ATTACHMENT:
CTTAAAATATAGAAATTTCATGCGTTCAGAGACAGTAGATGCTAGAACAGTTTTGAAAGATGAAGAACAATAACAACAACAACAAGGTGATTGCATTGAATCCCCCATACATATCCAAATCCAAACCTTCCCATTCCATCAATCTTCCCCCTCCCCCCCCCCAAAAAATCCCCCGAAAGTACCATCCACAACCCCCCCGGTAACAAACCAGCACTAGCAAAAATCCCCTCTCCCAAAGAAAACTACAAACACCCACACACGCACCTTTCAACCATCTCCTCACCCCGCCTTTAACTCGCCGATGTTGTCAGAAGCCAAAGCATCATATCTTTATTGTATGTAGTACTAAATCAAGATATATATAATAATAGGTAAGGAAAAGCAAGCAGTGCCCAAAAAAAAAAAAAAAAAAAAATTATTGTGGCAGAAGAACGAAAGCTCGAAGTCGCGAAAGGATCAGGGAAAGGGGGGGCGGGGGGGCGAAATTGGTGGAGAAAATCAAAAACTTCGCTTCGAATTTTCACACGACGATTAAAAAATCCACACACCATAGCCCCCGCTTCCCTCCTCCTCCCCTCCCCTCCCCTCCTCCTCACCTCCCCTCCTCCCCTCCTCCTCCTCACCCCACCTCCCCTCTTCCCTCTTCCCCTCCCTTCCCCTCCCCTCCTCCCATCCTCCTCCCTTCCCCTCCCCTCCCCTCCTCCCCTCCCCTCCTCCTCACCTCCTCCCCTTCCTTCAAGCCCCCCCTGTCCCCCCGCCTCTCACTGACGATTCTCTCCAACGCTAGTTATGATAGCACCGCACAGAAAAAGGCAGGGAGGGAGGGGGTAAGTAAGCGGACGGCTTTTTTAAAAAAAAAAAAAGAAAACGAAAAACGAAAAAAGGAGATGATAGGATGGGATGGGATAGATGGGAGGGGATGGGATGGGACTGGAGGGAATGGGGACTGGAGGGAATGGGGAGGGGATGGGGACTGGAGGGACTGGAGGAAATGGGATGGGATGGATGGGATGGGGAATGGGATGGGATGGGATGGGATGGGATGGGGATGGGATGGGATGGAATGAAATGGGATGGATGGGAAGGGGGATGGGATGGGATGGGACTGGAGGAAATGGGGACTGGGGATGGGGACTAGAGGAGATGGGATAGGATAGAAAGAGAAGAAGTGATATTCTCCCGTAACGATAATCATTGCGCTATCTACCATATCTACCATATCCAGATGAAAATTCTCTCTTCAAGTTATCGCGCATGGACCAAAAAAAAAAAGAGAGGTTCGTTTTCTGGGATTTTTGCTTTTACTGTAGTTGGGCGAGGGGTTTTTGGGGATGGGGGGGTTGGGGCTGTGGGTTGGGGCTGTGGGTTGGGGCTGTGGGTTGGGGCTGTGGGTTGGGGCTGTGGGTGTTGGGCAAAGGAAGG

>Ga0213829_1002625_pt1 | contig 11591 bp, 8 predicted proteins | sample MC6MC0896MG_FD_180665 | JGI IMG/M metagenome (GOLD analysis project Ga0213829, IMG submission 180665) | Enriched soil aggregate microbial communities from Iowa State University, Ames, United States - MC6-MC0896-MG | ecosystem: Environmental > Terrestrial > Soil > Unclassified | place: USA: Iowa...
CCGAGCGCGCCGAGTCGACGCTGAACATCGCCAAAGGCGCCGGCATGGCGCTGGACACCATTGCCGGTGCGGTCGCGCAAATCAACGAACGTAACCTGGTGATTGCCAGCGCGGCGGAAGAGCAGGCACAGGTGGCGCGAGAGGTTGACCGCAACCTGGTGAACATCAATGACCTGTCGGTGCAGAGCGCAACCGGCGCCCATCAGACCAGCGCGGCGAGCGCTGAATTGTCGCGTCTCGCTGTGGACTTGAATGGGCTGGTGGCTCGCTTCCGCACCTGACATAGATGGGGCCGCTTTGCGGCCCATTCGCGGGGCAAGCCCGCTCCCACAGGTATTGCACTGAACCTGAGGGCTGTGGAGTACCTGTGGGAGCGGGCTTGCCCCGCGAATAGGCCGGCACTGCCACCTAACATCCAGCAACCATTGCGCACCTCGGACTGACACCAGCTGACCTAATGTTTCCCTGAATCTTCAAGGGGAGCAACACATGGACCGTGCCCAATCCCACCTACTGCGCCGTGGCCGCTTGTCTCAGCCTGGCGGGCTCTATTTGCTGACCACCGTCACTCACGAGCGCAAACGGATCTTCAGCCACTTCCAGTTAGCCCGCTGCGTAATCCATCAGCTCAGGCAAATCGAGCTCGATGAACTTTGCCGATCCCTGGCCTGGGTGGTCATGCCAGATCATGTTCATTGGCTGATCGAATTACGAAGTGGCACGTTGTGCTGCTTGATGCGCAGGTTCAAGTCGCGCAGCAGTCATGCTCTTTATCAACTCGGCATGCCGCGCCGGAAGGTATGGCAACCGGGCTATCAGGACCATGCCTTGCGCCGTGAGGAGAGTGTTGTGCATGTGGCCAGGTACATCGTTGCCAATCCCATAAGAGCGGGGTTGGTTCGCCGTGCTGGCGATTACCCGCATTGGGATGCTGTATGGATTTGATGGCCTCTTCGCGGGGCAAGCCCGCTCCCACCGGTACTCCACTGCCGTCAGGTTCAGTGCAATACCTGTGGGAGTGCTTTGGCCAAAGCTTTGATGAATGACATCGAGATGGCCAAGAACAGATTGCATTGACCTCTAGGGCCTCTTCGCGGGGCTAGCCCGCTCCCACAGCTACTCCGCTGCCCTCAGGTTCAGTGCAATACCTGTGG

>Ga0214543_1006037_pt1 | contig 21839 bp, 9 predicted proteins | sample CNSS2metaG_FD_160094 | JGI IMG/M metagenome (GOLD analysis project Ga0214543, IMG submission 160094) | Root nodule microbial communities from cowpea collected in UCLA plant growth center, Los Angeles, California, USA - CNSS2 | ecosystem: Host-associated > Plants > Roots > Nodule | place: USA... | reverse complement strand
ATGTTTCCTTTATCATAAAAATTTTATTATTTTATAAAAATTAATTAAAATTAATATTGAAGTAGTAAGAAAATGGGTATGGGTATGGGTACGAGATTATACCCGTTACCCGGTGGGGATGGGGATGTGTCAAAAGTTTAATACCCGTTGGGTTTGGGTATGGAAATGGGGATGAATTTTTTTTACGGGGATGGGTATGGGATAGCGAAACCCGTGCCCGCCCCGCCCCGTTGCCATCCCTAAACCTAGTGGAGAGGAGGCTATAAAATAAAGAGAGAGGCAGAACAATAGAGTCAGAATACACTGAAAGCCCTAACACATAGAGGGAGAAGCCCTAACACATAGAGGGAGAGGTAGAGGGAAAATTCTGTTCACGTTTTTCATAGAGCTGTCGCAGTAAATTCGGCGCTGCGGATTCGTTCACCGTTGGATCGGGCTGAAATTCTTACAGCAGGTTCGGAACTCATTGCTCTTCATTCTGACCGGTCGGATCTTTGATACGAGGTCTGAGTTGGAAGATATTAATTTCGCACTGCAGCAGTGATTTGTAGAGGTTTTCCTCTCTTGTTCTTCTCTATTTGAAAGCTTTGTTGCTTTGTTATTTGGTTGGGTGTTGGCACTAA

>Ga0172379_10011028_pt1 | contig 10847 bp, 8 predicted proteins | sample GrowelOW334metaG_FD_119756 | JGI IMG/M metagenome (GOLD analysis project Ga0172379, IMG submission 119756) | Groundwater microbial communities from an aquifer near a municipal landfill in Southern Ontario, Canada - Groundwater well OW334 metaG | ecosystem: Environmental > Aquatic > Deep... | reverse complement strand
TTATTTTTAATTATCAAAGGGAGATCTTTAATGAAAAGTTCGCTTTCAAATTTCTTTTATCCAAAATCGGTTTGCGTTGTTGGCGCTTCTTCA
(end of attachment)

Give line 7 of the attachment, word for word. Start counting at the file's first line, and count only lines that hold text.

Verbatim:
TTATTTTTAATTATCAAAGGGAGATCTTTAATGAAAAGTTCGCTTTCAAATTTCTTTTATCCAAAATCGGTTTGCGTTGTTGGCGCTTCTTCA